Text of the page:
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Posts Tagged ‘kendo shiai’

Theoretically, good kendo is good kendo and there should be no difference between the attitude and the technique displayed in keiko or shiai. Every keiko should be approached with sincerity and the objective of taking shodachi, (first point).  You would therefore assume that shiai kendo at every level would look like the competitors’ everyday keiko – but it seldom does.

The obvious difference between keiko and shiai, is that in shiai there is more to lose, so intentionally or unintentionally; competitors become defensive. This does not just apply to less experienced players, but becomes even more evident at All Japan or World Championship level. Scan YouTube for kendo shiai content and you will lose count of the number of times that you see top-class kendoka holding the shinai above their men or in a modified kasumi no kamae to avoid being hit. Now you know that is wrong; I know that it is wrong; and believe me, they know that it is wrong, but they are not there to lose.

You can however see examples of shiai that totally reflect the principles of kendo that we try so hard to master. Typically, but not always, the competitors in these are older, more senior kendoka. The All Japan 8th dan championship and the final day of the Kyoto Taikai normally contain inspirational contests that typify all we try to achieve in kendo – good posture, strong zanshin and points won on seme and timing. If one of these competitors makes a successful attack then the other receives it with humility and good grace. I have a clip from a long ago Kyoto Taikai, where one kendo meijin acknowledged a point from his opponent before it happened. The other sensei had made a successful seme that clearly stole the centre, so rather than waste time by hitting men, they both bowed and continued to the next point.

Understandably, once kendoka ascend to the heights of hachidan and particularly hanshi, they acquire the obligation to display pure, honest kendo to the rest of us. Interestingly enough, these paragons are often the same people we saw ducking and blocking 10 years before.

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Training for Shiai

Tomorrow is the day of the British Open Championship and during the past few weeks several people have asked me about the best way of training for shiai. Other than the answer that ” it is too late” if you are asking now, I am not sure if there is any training that is solely specific to shiai. If you train to make your everyday Kendo stronger and faster then it will improve your shiai.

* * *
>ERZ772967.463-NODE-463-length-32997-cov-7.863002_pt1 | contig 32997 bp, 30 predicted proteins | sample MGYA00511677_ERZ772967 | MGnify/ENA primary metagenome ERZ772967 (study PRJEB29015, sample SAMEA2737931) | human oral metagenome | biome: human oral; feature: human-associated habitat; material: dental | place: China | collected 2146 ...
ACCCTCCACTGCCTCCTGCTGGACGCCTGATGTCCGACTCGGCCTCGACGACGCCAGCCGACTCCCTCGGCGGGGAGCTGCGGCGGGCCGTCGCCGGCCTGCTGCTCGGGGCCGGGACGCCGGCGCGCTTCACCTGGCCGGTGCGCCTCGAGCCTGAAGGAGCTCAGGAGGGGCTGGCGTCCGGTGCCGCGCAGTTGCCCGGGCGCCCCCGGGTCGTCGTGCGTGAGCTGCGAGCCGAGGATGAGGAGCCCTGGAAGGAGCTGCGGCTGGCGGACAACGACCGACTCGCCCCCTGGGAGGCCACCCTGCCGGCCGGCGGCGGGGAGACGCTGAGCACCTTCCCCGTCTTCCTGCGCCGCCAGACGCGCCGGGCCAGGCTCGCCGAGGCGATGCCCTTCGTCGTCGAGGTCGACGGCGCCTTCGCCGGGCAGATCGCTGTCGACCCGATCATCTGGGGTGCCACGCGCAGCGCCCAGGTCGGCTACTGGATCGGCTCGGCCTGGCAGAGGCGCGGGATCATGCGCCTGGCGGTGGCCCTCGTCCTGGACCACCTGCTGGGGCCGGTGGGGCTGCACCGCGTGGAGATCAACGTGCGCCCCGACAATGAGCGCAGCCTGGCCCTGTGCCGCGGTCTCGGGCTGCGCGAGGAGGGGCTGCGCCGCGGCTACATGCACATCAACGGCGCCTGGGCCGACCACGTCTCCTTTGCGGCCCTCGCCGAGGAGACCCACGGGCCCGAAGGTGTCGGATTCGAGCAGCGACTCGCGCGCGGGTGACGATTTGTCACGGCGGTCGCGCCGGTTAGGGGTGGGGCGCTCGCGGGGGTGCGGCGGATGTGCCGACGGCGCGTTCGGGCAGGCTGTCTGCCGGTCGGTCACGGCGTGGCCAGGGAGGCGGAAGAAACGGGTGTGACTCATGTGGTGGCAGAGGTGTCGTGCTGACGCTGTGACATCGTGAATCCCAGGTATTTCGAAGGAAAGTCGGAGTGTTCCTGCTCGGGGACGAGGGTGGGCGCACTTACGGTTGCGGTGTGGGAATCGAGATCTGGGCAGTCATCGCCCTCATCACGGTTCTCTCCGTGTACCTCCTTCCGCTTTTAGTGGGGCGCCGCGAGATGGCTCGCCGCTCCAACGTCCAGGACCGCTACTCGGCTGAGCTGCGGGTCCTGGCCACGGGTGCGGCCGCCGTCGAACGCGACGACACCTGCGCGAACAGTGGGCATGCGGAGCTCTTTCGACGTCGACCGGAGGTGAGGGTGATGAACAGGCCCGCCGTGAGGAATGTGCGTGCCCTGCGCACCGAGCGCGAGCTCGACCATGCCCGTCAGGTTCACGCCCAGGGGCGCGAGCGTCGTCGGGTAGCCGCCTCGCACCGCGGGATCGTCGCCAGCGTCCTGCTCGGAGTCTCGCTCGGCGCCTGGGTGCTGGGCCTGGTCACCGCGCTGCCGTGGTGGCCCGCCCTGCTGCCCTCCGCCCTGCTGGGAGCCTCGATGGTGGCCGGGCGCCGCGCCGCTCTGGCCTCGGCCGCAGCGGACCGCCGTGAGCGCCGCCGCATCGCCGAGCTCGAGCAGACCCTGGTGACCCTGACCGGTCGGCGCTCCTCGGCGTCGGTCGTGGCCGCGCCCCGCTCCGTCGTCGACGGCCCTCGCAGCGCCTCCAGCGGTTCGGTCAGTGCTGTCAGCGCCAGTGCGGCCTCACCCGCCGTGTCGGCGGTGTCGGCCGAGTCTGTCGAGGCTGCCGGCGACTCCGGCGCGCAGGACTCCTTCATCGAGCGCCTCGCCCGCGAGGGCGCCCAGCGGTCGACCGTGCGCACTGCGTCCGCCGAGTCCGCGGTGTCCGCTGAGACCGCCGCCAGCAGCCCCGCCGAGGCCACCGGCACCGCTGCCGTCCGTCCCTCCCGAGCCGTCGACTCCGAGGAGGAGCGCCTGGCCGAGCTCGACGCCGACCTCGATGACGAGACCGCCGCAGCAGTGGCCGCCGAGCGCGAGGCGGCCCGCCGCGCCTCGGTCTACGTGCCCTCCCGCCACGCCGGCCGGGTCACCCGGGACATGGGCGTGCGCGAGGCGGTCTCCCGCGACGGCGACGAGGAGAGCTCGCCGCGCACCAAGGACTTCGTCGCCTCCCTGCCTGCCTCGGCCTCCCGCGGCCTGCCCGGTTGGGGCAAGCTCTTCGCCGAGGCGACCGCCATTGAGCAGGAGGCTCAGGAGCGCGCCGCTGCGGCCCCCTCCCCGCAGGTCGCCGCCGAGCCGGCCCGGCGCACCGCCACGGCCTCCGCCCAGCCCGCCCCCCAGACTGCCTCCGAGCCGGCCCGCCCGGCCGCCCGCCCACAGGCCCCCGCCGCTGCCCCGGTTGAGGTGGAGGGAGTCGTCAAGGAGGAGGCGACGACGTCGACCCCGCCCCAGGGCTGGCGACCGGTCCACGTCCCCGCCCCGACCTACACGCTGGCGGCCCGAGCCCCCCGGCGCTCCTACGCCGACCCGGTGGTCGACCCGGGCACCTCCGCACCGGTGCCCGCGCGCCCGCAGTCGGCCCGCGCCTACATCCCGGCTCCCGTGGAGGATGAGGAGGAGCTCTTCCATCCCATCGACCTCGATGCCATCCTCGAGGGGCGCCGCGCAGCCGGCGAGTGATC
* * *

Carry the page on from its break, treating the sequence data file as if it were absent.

In my view, what sets strong shiai players apart from the rest of us, is the confidence and ability to remain calm under pressure and of course, the more you train and the more shiai experience you have, the more confident you become. There are, of course, tactics that will help maximise on shiai performance, but these are of no use without kendo skill. Arguably, concentrating too early in your kendo career on winning shiai can be counter-productive, with too much emphasis being put on not being hit and not enough concentration on correct technique.

Newer refereeing guidelines point to the need for correct distance, cutting, posture, strength of strike and zanshin and if you think about it, these are best developed through kirikaeshi, uchikomigeiko and waza geiko. Of course you need to find or make the correct opportunity to attack or counter-attack, but again these can be learned in keiko as well as shiai.

The only elements that are exclusive to shiai are the way you manage the space of the shiai-jo and the time allotted to the match. I recently saw a competitor lose by two points by accumulating four hansoku for stepping out of the area. Whilst this is an extreme case, many players would gain from having more awareness of how close they are to the line. The same applies to understanding where you are in the three, four or five minutes allowed for the match and ensuring that you do not peak too early or wait too long. If you are in an individual match or a team daihyo sen, then the stamina and the patience for a long encho are also important.

So I suppose the same advice goes for shiai as passing gradings. The more kendo you do (correctly), the better at it you become.

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